H-1B Cap Timing Issues
When can petitions be filed for the next fiscal year?
In 2020, everything we know about filing procedures for cap-subject H-1B petitions is changing. In general, all petitions for a non-immigrant worker can be filed up to six months in advance of the start date requested, so H-1B petitions for a new fiscal year, which begins on October 1, used to be filed starting the first week of the preceding April. However, DHS has now sidestepped the task of physically receipting and sorting more than 200,000 petitions filed in a single week, by publishing a Final Rule introducing a new procedure that will allow employers to pre-register electronically to sponsor named workers for the H-1B cap, without preparing and filing a complete petition. The online registration for the H1B cap lottery will use myUSCIS.gov and the e-filing period is March 1 through March 20, 2020; lottery results will be sent out electronically at the end of March. Notifications sent to winners selected in the lottery, whose petitions will be accepted for processing under the FY2021 Cap, will designate the 90-day period in which those petitions may be filed, but filing periods will be staggered.
There are a number of unknowns about the new H-1B Cap filing process which make planning uncertain.
A) Although MyUSCIS.gov has been up and running for a few other application types, the module for H-1B pre-registration is not yet operational, so we do not know how (or if) it will work when thousands of people are trying to use it at once. It’s new, and it’s government: there is some likelihood of the platform crashing during the registration period.
B) Because the petition filing dates will be staggered, we go into H-1B Cap season not knowing in advance when a petition can be filed for a given individual if their case is selected. This means we cannot tell any worker currently under F-1 Optional Practical Training whose Employment Authorization Document (EAD) expires in April/May/June of 2020 whether or not an H-1B petition could be filed on their behalf before that EAD expires, which would provide them with F-1 “Cap-Gap” authorization and would allow them to keep working until October 1.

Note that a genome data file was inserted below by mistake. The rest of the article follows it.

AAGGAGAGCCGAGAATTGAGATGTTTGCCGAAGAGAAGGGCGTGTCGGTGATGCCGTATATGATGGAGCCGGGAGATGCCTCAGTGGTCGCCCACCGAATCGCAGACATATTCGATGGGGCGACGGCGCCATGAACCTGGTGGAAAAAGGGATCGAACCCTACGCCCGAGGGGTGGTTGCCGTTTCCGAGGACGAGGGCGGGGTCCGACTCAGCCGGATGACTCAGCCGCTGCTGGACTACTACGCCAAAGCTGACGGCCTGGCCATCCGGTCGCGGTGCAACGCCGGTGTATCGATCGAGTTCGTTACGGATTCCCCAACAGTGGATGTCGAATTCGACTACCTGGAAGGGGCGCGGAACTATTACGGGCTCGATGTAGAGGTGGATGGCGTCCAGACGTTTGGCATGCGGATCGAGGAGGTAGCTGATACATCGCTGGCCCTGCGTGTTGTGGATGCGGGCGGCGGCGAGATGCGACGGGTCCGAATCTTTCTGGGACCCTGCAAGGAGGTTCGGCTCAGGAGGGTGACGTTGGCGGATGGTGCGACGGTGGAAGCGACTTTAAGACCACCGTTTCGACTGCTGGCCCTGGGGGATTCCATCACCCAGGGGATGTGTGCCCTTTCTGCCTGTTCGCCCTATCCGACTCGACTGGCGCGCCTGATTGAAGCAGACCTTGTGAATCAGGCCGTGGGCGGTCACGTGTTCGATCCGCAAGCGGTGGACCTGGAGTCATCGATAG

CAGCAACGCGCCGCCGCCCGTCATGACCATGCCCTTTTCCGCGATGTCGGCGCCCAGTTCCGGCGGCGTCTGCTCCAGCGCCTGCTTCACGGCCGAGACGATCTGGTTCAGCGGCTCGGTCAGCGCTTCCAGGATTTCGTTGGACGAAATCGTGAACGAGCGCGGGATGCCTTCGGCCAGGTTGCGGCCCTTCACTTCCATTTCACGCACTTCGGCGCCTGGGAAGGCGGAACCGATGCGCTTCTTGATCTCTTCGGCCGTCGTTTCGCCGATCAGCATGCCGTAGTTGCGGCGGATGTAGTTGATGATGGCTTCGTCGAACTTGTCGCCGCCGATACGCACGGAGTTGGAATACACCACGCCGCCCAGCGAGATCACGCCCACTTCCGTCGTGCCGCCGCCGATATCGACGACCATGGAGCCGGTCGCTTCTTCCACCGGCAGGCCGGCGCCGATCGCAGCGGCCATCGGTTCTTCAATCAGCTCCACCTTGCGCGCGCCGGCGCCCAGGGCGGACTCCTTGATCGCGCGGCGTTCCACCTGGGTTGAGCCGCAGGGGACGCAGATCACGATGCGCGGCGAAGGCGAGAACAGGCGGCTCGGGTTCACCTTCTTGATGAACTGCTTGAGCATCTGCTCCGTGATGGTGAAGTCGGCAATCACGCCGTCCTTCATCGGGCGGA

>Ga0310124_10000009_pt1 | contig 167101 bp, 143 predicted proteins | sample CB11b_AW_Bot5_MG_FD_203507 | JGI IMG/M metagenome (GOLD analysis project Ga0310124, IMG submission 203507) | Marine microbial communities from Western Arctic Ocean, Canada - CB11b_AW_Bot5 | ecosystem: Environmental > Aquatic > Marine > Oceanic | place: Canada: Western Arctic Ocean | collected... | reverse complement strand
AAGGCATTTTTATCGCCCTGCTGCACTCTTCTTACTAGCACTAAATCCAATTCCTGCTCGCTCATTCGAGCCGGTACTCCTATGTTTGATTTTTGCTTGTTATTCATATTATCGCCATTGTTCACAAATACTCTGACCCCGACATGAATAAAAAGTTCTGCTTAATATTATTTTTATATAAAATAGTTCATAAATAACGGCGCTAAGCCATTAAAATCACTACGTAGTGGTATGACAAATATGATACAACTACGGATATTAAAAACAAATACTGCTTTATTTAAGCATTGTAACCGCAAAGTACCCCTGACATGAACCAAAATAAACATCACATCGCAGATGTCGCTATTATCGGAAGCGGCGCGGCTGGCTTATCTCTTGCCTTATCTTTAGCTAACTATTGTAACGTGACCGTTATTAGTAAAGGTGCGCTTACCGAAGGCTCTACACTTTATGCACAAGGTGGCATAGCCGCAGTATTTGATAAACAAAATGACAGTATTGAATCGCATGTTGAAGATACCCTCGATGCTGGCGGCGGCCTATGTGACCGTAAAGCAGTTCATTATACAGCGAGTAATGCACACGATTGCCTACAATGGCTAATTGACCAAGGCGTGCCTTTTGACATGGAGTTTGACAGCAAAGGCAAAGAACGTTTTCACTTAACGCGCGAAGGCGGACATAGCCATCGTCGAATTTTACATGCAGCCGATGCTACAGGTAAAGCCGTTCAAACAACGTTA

C) While the electronic pre-registration process and staggered filing dates will take some pressure off the Service Centers, USCIS has not said yet whether they will allow Premium Processing for H-1B cap petitions this year.
D) The public notice and comment period on the USCIS Proposed Filing Fee Schedule was reopened on January 27 for an additional 15 days, so we do not know when the Agency will publish a final rule with the new fees and their effective date. This raises the possibility that because of staggered filing dates, some cap-subject H-1B petitions may have a designated filing period which falls in whole or in part after new filing fees go into effect.
Do you have more questions about timing issues for cap-subject H-1B visas? Contact Karin Wolman for a consultation today!